So yes, I was using this blog as a way to just put my thoughts down. Trying to figure out why some things didn’t resonate with me and why other things did. And then out of nowhere I got an email from a publicist. It was actually the lovely Beth Krakower who now I call a dear friend! At the time she said that one of the record labels she does PR for caught wind of my blog and she was wondering if she could send some soundtracks for me to review. “I hit the jackpot!” I thought, I mean, free soundtracks? All my money went to soundtracks anyway, so yeah sure! Anyway, things started rolling as they do. The blog got some attention. And then I thought, hmmm, I wonder if I could reach out to these composers to do interviews? I always felt there was a lacking presence of composers speaking about their craft and I wanted to fix that. Plus who cares about my opinions? To hear from the composers themselves is WAY more interesting.
The first composer I found was Geoff Zanelli on Facebook, and I asked him if he’d be okay with me sending some questions. And he agreed. Next I found David Buckley, who agreed to do an interview via Facebook chat and then a few more. I eventually thought it was time to graduate from a “blog”, so I bought a web domain and built out a full site. And then I wondered, “Let’s try audio interviews on Skype.” Ramin Djawadi was my first audio interview, but please don’t go listen to it because I was literally a nervous wreck! And yeah, the snowball kept going and going. After a few hundred audio interviews, I thought “why not video?”. And that’s how Film.Music.Media: All Access was born (thanks to Lorne Balfe for agreeing to be my guinea pig on that). Now Film.Music.Media gets around 10-15k visitors per month, we’re approaching 6k subscribers on YouTube, where all our interviews live, and I have a couple great writers such as my brother Koray Savas along with Leo Mayr and Michael Hollands who help with score reviews.
In the end I wanted Film.Music.Media to be a resource for any aspiring storytellers. Not just composers, but any filmmakers out their whether your craft is directing, writing or producing.
Your work as a film music journalist is focused very much on the visual medium, with filmed interviews being a major aspect of what you do. Can you talk a little about that specifically, the benefits and drawbacks of working that way, and what sort of response you have received to it?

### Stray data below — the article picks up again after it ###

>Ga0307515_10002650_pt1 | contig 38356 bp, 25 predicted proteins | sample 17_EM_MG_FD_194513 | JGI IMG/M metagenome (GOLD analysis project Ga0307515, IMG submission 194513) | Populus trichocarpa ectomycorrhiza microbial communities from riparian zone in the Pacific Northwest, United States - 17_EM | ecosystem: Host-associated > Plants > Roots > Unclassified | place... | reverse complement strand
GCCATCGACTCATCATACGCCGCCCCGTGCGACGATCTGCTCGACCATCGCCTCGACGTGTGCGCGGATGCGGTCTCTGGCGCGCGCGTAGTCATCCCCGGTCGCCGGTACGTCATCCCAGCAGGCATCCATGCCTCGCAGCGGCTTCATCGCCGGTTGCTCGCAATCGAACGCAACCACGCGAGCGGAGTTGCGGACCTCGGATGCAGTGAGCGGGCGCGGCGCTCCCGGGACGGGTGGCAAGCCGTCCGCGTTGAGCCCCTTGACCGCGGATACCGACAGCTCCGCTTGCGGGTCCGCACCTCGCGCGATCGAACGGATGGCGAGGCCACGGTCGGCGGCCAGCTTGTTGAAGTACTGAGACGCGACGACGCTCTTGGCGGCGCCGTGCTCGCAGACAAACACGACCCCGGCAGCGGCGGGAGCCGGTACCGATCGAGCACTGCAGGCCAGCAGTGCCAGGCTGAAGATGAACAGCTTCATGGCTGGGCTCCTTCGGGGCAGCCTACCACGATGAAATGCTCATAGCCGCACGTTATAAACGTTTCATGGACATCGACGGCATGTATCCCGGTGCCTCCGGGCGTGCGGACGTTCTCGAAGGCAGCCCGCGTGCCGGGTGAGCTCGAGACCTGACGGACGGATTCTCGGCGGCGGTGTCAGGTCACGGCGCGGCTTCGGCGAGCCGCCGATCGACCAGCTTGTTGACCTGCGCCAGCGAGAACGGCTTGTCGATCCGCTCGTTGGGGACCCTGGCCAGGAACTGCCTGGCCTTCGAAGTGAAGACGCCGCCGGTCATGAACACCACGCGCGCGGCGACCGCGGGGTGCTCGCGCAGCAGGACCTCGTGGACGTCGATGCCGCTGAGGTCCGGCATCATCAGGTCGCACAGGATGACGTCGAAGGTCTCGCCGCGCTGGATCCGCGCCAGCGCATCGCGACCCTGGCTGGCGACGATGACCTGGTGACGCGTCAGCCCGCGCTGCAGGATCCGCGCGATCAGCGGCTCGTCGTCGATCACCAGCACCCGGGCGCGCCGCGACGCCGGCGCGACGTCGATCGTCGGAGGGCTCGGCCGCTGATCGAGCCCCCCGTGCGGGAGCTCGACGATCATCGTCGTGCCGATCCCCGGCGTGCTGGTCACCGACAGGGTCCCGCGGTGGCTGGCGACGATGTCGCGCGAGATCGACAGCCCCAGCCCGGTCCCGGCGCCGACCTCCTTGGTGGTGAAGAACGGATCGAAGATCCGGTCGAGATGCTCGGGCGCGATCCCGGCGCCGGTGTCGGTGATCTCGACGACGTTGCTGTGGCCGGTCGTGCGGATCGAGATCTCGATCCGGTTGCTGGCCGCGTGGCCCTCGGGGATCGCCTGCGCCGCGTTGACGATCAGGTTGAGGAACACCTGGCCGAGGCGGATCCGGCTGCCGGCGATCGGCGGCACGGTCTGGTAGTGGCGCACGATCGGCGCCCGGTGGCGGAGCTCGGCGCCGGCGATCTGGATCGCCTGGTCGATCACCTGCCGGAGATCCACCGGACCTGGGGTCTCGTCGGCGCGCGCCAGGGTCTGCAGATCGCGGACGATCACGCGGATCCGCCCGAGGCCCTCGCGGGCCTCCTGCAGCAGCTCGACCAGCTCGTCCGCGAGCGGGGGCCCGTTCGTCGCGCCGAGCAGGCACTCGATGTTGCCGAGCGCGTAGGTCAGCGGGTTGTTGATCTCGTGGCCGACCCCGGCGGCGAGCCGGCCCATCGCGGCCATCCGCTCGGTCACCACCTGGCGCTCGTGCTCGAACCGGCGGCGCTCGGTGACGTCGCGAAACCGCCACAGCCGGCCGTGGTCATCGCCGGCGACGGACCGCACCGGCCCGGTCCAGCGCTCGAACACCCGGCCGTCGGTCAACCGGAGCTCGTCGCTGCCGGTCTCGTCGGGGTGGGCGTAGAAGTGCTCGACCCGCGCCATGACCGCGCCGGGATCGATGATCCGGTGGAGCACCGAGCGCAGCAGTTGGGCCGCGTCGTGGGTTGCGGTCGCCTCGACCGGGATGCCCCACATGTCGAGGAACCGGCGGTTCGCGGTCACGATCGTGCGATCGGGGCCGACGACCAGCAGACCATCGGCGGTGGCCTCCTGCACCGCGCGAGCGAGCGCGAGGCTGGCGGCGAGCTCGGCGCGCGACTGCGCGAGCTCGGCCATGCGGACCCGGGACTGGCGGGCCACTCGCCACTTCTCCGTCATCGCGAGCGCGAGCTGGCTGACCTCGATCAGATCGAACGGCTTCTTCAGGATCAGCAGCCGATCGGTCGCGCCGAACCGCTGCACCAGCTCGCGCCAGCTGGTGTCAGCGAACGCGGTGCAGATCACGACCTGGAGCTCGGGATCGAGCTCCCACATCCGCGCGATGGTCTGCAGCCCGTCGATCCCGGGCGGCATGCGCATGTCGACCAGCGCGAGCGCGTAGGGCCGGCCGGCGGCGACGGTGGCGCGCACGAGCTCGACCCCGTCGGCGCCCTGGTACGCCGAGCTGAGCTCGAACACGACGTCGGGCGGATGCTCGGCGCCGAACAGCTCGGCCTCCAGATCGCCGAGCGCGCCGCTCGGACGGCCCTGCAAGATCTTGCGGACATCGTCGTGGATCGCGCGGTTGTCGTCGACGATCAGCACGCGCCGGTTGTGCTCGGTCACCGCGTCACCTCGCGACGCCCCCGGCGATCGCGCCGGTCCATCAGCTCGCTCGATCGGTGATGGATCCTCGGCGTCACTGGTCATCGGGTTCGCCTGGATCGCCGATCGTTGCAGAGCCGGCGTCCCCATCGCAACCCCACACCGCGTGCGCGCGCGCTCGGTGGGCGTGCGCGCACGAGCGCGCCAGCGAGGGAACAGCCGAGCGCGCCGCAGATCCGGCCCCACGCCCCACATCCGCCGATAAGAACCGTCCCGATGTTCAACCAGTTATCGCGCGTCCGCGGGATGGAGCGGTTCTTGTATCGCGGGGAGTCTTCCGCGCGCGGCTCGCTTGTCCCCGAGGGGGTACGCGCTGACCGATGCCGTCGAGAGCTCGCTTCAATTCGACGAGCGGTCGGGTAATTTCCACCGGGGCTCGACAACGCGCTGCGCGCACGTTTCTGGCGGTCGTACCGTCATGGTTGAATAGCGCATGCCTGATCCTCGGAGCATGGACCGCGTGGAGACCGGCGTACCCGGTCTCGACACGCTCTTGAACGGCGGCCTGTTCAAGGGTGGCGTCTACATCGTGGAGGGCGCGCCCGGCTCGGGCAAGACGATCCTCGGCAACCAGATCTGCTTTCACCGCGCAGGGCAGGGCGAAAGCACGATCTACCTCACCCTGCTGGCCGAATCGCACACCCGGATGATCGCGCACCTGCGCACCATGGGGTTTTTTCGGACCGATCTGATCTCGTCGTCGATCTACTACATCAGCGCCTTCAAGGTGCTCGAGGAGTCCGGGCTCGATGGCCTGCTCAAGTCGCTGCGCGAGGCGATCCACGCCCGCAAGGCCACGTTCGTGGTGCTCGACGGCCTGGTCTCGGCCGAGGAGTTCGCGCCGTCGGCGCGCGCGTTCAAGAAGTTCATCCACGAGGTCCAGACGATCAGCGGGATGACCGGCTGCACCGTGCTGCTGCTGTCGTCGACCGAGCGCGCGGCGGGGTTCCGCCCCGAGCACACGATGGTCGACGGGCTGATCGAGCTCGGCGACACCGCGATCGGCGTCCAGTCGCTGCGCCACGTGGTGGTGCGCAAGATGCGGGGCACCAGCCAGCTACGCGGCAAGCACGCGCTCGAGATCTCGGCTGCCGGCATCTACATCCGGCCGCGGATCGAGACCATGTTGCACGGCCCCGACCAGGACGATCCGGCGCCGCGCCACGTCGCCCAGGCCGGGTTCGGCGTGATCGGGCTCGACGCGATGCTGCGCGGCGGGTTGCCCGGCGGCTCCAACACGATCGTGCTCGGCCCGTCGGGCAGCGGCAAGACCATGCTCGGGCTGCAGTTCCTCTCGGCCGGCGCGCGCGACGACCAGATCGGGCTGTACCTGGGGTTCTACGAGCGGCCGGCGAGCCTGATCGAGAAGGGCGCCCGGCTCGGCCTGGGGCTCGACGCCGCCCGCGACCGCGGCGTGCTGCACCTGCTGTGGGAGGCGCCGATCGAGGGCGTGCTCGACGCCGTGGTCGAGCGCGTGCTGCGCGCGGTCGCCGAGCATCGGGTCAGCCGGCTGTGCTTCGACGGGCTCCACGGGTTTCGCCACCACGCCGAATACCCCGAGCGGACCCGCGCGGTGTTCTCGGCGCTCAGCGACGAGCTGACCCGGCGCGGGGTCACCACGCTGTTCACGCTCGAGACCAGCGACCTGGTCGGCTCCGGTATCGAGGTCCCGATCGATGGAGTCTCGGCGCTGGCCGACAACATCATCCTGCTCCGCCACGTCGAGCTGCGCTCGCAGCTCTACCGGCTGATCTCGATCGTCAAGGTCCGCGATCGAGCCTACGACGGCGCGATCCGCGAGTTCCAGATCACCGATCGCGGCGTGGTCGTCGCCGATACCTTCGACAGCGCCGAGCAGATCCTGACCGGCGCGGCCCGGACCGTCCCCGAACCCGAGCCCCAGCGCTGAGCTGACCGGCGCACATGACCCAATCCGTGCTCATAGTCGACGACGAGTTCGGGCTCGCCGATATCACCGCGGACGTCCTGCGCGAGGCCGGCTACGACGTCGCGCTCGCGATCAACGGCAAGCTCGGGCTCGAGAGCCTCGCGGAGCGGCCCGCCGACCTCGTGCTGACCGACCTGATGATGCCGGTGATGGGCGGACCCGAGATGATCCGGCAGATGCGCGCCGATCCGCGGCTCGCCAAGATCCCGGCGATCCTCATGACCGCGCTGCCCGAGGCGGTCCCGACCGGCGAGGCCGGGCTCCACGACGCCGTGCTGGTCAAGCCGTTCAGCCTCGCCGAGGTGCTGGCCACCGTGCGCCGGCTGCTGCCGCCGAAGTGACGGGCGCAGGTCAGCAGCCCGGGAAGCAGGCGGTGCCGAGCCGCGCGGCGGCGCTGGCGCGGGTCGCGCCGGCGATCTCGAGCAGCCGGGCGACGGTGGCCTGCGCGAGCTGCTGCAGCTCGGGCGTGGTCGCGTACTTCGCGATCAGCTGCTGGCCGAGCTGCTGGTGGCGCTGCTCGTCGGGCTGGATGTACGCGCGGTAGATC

I had always felt that the best way to appreciate and analyze any craft is to hear it straight from the mouth of those creating it. Which is why I started doing audio interviews. And when I set out to do interviews it’s because I grew up in a world where you could only see a composer speak if you were lucky enough for the studio let them have 3-4min as a DVD extra. I also wanted to take that PR shine off of interviews. While I know a publicist and a composer may want to do an interview for exposure, that is not MY goal. My goal is to have a deep and meaningful conversation, and not really “interview” per se. I never wanted to be Barbara Walters asking “so tell me, which notes make you think about your broken childhood and how often do you cry yourself to sleep.” Almost 2 years ago I started a series called “All Access” (original name, right?). Because as I mentioned before, there are really no long and in-depth video interviews with composers. I was a huge fan of the Hollywood Reporter roundtable discussions they started doing during Awards seasons, and I felt there was a gap that could be filled by composers who rarely get any kind of attention. I mean their entire careers are about being heard, not seen. So I wanted to fix that.
My goal for All Access has always been to capture raw and real conversations. I keep it as a one-man crew, just me and the guest with the camera. I choose to not be on-camera, not because I’m a hideous goblin but because no one is watching these for me. When I see interviewers on-camera I kind of get this sense they want to be seen sitting next to the guest so they boost their own ego. I opt to not use lav mics and utilize simple battery powered LED lighting. In fact, I have gotten some unsolicited advice (emails, messages, comments) from people who think I’m oblivious when it comes to recording interviews!
Here is my take on it, and what I’ve discovered. Film is the illusion of reality, right? The more “produced” something is, the further from reality you get. No matter what, if someone knows they are being recorded, they will act differently. No matter what. But, the more stripped down I can get it, the more realistic and more genuine the answers will be. I can’t tell you how many times composers have told me how they felt comfortable, relaxed and how much fun they had while we did our interviews. To me that lets me know that in the past they felt uncomfortable. So imagine adding tons of lights, wiring a mic to their collar, using a camera crew, multiple shots, and the interviewer sitting with a pad of notes and questions. The more scripted you are, the more scripted the answers. Sure the image and sound will be top notch, but the content will not be.